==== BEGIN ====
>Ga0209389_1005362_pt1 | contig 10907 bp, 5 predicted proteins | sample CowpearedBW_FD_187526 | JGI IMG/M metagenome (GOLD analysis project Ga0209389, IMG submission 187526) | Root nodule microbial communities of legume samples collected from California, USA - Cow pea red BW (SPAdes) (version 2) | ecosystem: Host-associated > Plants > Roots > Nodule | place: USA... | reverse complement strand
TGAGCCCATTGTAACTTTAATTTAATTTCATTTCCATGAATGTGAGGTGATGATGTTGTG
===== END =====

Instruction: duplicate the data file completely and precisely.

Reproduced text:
>Ga0209389_1005362_pt1 | contig 10907 bp, 5 predicted proteins | sample CowpearedBW_FD_187526 | JGI IMG/M metagenome (GOLD analysis project Ga0209389, IMG submission 187526) | Root nodule microbial communities of legume samples collected from California, USA - Cow pea red BW (SPAdes) (version 2) | ecosystem: Host-associated > Plants > Roots > Nodule | place: USA... | reverse complement strand
TGAGCCCATTGTAACTTTAATTTAATTTCATTTCCATGAATGTGAGGTGATGATGTTGTG